NPPC Submits Comments on Proposed USDA Rule for Gene-Edited Livestock

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Responds to Continued FDA Delay Tactics

WASHINGTON, D.C., January 14, 2021 – For more than two years, the U.S. Food and Drug Administration (FDA) has dragged its feet on the development of gene-edited livestock, an emerging technology with tremendous promise for livestock agriculture,causing American agriculture to fall behind in the global race to advance its development. Thankfully, under a recently proposed rule, the U.S. Department of Agriculture (USDA) will have primary regulatory jurisdiction, which “will foster innovation, allow for producer access to this technology, and preserve the preeminence of American agriculture globally,” the National Pork Producers Council (NPPC) wrote in comments submitted Wednesday to the agency.

Gene editing is used to make specific changes within an animal’s own genome. Gene editing will allow us to produce animals that are more disease-resistant, require fewer antibiotics and with a smaller environmental footprint. Notwithstanding its significant promise, U.S. agriculture had been in a holding pattern, as USDA and the FDA were locked in a regulatory tug of war over authority on gene editing in livestock. Meanwhile, China, Brazil, Canada and other global competitors moved ahead in the race to pursue this technology.

“…[M]any of our competitor nations have or are moving towards common sense, risk-based regulatory models that capture all agricultural applications and that offer clear pathways to commercialization….Even the European Union, long viewed as a bastion against agricultural  innovation, is having meaningful discussion about accessing the benefits of gene editing.  This is already placing U.S. livestock and poultry producers at a disadvantage,” NPPC wrote. “This disadvantage will be more acute if these countries approve the significant gene edits that we know are on the horizon long before the U.S. is able to do so.  We simply cannot allow U.S. farmers and ranchers to lack the same animal health and food safety advantages as producers in other countries,” NPPC added.

In public comments earlier this week, the current FDA commissioner said he would refuse to sign the memorandum of understanding between the FDA and USDA addressing gene-edited livestock.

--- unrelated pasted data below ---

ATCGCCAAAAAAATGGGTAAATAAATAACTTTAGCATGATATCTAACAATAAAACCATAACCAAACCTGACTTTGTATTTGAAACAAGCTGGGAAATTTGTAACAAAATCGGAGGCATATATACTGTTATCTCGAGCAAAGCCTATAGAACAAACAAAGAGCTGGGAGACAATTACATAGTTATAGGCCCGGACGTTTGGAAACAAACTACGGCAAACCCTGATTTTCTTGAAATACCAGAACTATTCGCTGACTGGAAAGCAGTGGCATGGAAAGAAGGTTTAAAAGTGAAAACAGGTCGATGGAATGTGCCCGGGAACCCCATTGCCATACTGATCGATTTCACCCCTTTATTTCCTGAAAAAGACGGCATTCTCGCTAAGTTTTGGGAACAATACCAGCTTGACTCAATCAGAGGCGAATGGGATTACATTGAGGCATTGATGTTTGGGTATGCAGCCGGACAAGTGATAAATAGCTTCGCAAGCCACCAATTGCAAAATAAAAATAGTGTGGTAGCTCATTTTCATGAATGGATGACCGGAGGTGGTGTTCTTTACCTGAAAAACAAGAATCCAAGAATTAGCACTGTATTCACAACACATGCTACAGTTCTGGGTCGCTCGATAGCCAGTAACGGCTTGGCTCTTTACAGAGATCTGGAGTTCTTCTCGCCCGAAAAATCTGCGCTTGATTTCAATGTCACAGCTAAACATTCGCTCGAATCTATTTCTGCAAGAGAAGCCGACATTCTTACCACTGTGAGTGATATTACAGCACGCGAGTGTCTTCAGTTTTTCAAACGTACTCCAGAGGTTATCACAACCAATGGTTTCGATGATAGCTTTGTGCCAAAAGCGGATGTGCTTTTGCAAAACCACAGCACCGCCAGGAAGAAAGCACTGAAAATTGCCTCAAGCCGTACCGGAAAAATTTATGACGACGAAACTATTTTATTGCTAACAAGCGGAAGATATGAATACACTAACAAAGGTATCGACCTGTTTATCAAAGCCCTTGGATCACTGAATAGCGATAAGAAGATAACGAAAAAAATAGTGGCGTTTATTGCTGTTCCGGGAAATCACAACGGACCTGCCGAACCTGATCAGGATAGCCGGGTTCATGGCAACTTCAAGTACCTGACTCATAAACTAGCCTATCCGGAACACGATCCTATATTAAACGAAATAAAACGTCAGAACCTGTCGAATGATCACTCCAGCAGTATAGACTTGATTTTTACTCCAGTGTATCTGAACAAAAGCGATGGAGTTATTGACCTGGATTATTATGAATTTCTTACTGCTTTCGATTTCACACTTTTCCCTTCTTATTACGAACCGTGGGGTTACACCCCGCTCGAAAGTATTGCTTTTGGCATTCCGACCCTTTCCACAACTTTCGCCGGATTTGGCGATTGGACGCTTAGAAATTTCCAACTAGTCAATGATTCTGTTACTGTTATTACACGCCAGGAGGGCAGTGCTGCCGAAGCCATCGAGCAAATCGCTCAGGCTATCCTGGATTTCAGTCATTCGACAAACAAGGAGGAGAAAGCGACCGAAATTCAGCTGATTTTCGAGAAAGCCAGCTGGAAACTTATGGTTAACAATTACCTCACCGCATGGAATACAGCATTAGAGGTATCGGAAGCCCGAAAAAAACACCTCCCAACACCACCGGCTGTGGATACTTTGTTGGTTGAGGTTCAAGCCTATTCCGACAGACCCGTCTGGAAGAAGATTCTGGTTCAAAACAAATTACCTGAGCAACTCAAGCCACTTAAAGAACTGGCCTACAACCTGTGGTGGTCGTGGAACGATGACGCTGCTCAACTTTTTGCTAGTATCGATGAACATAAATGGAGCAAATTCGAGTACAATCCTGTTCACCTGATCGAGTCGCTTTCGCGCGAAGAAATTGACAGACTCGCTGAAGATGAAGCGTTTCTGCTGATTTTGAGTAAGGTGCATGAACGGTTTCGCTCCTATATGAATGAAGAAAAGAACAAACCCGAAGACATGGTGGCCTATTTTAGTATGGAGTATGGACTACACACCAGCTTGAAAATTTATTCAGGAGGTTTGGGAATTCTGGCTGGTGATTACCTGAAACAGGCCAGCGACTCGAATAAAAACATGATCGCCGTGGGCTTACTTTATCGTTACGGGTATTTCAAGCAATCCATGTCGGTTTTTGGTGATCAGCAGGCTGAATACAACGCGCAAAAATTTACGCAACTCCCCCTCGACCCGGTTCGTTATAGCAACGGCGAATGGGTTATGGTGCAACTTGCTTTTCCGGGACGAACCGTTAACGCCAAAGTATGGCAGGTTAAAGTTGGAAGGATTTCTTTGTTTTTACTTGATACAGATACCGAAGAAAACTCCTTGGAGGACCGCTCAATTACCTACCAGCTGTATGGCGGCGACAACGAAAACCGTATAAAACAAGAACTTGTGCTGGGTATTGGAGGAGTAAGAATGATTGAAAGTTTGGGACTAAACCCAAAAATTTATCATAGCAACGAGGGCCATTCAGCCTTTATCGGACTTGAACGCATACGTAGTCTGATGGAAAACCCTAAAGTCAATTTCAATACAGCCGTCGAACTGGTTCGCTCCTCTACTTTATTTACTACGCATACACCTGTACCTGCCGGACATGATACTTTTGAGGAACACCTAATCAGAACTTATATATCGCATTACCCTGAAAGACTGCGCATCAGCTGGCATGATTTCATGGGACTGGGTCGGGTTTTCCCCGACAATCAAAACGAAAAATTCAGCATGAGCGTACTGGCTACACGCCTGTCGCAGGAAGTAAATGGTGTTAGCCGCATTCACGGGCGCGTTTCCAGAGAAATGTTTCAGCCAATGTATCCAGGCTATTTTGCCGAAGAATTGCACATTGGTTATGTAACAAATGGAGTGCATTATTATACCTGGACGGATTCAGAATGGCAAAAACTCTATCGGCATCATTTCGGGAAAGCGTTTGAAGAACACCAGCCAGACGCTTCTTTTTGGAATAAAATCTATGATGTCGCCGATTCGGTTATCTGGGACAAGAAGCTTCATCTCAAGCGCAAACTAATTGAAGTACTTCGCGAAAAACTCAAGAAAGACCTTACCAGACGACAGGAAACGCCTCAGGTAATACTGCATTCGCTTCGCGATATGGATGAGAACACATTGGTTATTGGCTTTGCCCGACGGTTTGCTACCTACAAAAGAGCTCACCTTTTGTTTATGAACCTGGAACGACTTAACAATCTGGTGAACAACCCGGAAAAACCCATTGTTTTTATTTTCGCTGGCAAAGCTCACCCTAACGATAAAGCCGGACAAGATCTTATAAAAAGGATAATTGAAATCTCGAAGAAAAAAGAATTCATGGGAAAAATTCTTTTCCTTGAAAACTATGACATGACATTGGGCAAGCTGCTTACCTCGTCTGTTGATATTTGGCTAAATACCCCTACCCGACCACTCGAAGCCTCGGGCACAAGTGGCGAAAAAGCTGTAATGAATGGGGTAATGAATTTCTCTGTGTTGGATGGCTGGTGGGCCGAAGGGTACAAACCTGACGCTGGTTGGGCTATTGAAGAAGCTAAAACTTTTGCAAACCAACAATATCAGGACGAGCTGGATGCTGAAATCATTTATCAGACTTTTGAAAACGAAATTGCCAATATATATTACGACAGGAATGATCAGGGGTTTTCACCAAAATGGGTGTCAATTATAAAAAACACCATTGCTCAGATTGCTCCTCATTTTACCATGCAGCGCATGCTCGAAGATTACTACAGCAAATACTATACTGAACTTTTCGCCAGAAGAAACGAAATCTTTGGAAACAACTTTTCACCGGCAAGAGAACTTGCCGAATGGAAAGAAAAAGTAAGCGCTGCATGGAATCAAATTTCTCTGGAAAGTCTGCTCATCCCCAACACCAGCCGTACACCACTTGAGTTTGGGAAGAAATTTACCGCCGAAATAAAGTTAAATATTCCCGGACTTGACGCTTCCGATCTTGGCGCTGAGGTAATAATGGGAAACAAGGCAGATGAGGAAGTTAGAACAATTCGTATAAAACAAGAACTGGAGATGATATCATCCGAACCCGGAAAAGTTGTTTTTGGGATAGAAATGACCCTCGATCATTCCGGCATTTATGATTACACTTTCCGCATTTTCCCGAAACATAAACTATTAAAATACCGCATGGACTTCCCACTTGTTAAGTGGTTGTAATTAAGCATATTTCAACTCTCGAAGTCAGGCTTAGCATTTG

“The USDA has put forward an open and transparent process to establish regulatory certainty surrounding a promising technology,” said NPPC President Howard “A.V.” Roth, a hog farmer from Wauzeka, Wisconsin.  “We are disappointed that the FDA continues to engage in delay tactics that are holding back U.S. agriculture. U.S. pork producers are dedicated to rigorous, science-based policies to ensure food safety for all consumers.”

“FDA regulation will result in an impractical, lengthy and expensive approval process,” added Roth. “U.S. agriculture can’t continue to be sidelined while our competitors move ahead with this critical technology. USDA needs to be in the driver’s seat on gene-edited livestock and we look forward to working with the Biden administration on its implementation.”

The USDA’s Animal and Plant Health Inspection Service (APHIS) already has a review process in place for gene editing in plants, which can serve as a model for livestock. 

Whenever new technologies are introduced, consumer acceptance is critical. The U.S. pork industry is committed to transparency when using this technology in the future; there are currently no gene-edited pigs entering the food supply. The focus now is on establishing a regulatory framework that will not stifle innovation and drive use of this breakthrough technology overseas. NPPC will always support the rights of consumers and hog farmers to have choice.

A copy of NPPC’s full comments is available here.

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NPPC is the global voice for the U.S. pork industry, protecting the livelihoods of America’s 60,000 pork producers, who abide by ethical principles in caring for their animals, in protecting the environment and public health and in providing safe, wholesome, nutritious pork products to consumers worldwide. For more information, visit